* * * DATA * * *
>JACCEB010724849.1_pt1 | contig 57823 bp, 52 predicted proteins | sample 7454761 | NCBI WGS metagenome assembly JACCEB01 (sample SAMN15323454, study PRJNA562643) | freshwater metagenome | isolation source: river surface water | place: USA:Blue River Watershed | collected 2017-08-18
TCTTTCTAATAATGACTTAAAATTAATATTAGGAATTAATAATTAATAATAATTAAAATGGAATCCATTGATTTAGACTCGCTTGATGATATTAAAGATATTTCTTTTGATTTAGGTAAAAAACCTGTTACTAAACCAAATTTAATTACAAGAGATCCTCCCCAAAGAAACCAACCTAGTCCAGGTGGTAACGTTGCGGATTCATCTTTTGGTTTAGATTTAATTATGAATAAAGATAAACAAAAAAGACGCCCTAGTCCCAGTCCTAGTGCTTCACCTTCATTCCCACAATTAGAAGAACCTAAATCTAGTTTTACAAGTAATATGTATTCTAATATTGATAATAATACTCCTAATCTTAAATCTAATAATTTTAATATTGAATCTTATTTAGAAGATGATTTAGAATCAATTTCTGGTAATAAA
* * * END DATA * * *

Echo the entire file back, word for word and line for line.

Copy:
>JACCEB010724849.1_pt1 | contig 57823 bp, 52 predicted proteins | sample 7454761 | NCBI WGS metagenome assembly JACCEB01 (sample SAMN15323454, study PRJNA562643) | freshwater metagenome | isolation source: river surface water | place: USA:Blue River Watershed | collected 2017-08-18
TCTTTCTAATAATGACTTAAAATTAATATTAGGAATTAATAATTAATAATAATTAAAATGGAATCCATTGATTTAGACTCGCTTGATGATATTAAAGATATTTCTTTTGATTTAGGTAAAAAACCTGTTACTAAACCAAATTTAATTACAAGAGATCCTCCCCAAAGAAACCAACCTAGTCCAGGTGGTAACGTTGCGGATTCATCTTTTGGTTTAGATTTAATTATGAATAAAGATAAACAAAAAAGACGCCCTAGTCCCAGTCCTAGTGCTTCACCTTCATTCCCACAATTAGAAGAACCTAAATCTAGTTTTACAAGTAATATGTATTCTAATATTGATAATAATACTCCTAATCTTAAATCTAATAATTTTAATATTGAATCTTATTTAGAAGATGATTTAGAATCAATTTCTGGTAATAAA